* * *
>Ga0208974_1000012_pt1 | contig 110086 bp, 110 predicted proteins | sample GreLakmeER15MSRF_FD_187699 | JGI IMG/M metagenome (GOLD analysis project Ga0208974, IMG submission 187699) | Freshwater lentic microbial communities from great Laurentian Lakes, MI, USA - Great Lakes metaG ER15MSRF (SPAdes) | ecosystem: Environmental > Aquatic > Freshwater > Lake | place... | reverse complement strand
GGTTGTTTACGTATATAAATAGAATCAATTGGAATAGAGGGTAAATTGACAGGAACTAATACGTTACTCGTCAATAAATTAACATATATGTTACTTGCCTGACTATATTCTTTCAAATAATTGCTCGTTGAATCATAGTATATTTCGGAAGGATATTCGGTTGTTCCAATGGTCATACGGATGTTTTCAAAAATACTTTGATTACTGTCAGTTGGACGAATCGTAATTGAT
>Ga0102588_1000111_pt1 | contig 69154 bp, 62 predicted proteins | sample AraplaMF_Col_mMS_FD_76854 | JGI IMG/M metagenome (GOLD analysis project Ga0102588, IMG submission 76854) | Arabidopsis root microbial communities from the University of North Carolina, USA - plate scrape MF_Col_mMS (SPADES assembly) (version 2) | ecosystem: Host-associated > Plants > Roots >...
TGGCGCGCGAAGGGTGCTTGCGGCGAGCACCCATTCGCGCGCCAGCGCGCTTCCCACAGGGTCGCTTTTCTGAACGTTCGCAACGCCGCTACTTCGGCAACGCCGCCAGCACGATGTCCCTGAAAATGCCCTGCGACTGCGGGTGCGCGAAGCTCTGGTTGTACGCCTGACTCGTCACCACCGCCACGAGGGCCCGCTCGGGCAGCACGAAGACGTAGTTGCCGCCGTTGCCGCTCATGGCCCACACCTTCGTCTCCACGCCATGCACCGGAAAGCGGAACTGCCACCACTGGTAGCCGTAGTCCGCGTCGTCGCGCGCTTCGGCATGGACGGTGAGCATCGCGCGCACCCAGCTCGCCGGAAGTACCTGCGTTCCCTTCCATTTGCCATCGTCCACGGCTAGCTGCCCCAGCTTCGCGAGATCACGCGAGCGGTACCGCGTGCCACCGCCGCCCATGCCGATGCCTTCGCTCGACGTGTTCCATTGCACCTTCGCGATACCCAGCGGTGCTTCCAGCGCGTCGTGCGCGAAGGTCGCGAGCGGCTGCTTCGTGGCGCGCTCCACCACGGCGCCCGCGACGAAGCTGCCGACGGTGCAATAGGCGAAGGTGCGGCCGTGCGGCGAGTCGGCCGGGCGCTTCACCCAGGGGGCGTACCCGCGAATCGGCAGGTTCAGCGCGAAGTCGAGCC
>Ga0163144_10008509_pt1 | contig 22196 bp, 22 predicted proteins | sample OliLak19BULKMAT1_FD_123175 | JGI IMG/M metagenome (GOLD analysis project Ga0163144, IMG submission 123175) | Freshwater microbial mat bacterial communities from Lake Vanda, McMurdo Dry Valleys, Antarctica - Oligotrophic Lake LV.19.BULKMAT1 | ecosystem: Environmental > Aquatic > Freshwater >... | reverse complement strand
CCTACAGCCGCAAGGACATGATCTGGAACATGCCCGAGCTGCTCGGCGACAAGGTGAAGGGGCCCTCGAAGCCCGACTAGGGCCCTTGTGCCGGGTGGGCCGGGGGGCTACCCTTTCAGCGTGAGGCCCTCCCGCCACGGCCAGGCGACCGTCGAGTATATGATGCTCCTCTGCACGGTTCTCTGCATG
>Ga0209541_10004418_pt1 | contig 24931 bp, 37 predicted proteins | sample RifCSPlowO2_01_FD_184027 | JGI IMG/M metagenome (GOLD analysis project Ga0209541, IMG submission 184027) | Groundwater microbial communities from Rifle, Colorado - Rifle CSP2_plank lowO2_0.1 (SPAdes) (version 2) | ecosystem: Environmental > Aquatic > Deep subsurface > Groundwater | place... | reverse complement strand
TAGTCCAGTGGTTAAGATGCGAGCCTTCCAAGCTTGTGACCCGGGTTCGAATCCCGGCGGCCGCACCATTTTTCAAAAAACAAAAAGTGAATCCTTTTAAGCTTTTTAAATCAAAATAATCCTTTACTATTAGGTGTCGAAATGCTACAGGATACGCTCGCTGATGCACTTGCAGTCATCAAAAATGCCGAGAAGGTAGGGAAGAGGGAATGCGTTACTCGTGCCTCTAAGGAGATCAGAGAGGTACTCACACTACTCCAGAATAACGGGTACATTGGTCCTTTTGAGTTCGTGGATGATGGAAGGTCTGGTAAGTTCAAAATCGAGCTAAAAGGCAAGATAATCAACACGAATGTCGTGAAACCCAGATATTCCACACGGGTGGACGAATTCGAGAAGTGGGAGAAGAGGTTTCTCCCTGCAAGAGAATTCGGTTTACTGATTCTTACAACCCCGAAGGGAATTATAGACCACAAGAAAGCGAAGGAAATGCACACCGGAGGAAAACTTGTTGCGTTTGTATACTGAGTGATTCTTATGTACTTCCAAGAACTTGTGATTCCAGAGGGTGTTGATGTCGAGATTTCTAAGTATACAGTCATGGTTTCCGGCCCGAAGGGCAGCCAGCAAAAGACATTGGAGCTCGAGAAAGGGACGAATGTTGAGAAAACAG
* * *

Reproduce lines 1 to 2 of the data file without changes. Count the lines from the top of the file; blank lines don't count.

>Ga0208974_1000012_pt1 | contig 110086 bp, 110 predicted proteins | sample GreLakmeER15MSRF_FD_187699 | JGI IMG/M metagenome (GOLD analysis project Ga0208974, IMG submission 187699) | Freshwater lentic microbial communities from great Laurentian Lakes, MI, USA - Great Lakes metaG ER15MSRF (SPAdes) | ecosystem: Environmental > Aquatic > Freshwater > Lake | place... | reverse complement strand
GGTTGTTTACGTATATAAATAGAATCAATTGGAATAGAGGGTAAATTGACAGGAACTAATACGTTACTCGTCAATAAATTAACATATATGTTACTTGCCTGACTATATTCTTTCAAATAATTGCTCGTTGAATCATAGTATATTTCGGAAGGATATTCGGTTGTTCCAATGGTCATACGGATGTTTTCAAAAATACTTTGATTACTGTCAGTTGGACGAATCGTAATTGAT